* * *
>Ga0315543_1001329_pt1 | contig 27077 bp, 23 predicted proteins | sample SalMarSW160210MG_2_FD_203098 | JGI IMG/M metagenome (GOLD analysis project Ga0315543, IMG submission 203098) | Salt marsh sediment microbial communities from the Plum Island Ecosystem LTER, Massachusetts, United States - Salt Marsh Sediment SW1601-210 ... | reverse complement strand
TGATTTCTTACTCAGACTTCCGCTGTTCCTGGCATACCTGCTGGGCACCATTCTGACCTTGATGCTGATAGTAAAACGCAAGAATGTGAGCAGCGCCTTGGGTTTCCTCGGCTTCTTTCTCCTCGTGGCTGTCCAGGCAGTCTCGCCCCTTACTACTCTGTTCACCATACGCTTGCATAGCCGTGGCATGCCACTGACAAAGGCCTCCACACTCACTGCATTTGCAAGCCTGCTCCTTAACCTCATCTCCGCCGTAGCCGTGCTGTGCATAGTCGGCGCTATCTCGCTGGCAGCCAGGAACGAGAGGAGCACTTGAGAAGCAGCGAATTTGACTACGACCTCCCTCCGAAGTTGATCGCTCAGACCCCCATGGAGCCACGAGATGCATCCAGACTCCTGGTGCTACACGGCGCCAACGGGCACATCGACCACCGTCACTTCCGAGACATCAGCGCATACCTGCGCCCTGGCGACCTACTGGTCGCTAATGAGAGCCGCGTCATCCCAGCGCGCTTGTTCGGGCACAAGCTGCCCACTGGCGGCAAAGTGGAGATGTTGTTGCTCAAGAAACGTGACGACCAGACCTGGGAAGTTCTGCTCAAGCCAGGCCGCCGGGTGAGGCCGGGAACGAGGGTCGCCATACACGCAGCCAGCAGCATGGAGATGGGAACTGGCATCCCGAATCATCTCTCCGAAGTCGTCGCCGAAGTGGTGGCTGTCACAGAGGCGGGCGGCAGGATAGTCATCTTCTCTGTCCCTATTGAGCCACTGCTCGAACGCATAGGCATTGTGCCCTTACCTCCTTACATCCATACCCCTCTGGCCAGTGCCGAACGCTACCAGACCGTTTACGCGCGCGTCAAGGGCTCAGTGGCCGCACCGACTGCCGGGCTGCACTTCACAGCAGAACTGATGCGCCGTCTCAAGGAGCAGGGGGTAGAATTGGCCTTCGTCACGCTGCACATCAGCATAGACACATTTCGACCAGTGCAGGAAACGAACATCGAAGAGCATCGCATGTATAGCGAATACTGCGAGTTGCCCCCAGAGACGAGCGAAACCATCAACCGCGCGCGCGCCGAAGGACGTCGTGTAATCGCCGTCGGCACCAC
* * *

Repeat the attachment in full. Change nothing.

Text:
>Ga0315543_1001329_pt1 | contig 27077 bp, 23 predicted proteins | sample SalMarSW160210MG_2_FD_203098 | JGI IMG/M metagenome (GOLD analysis project Ga0315543, IMG submission 203098) | Salt marsh sediment microbial communities from the Plum Island Ecosystem LTER, Massachusetts, United States - Salt Marsh Sediment SW1601-210 ... | reverse complement strand
TGATTTCTTACTCAGACTTCCGCTGTTCCTGGCATACCTGCTGGGCACCATTCTGACCTTGATGCTGATAGTAAAACGCAAGAATGTGAGCAGCGCCTTGGGTTTCCTCGGCTTCTTTCTCCTCGTGGCTGTCCAGGCAGTCTCGCCCCTTACTACTCTGTTCACCATACGCTTGCATAGCCGTGGCATGCCACTGACAAAGGCCTCCACACTCACTGCATTTGCAAGCCTGCTCCTTAACCTCATCTCCGCCGTAGCCGTGCTGTGCATAGTCGGCGCTATCTCGCTGGCAGCCAGGAACGAGAGGAGCACTTGAGAAGCAGCGAATTTGACTACGACCTCCCTCCGAAGTTGATCGCTCAGACCCCCATGGAGCCACGAGATGCATCCAGACTCCTGGTGCTACACGGCGCCAACGGGCACATCGACCACCGTCACTTCCGAGACATCAGCGCATACCTGCGCCCTGGCGACCTACTGGTCGCTAATGAGAGCCGCGTCATCCCAGCGCGCTTGTTCGGGCACAAGCTGCCCACTGGCGGCAAAGTGGAGATGTTGTTGCTCAAGAAACGTGACGACCAGACCTGGGAAGTTCTGCTCAAGCCAGGCCGCCGGGTGAGGCCGGGAACGAGGGTCGCCATACACGCAGCCAGCAGCATGGAGATGGGAACTGGCATCCCGAATCATCTCTCCGAAGTCGTCGCCGAAGTGGTGGCTGTCACAGAGGCGGGCGGCAGGATAGTCATCTTCTCTGTCCCTATTGAGCCACTGCTCGAACGCATAGGCATTGTGCCCTTACCTCCTTACATCCATACCCCTCTGGCCAGTGCCGAACGCTACCAGACCGTTTACGCGCGCGTCAAGGGCTCAGTGGCCGCACCGACTGCCGGGCTGCACTTCACAGCAGAACTGATGCGCCGTCTCAAGGAGCAGGGGGTAGAATTGGCCTTCGTCACGCTGCACATCAGCATAGACACATTTCGACCAGTGCAGGAAACGAACATCGAAGAGCATCGCATGTATAGCGAATACTGCGAGTTGCCCCCAGAGACGAGCGAAACCATCAACCGCGCGCGCGCCGAAGGACGTCGTGTAATCGCCGTCGGCACCAC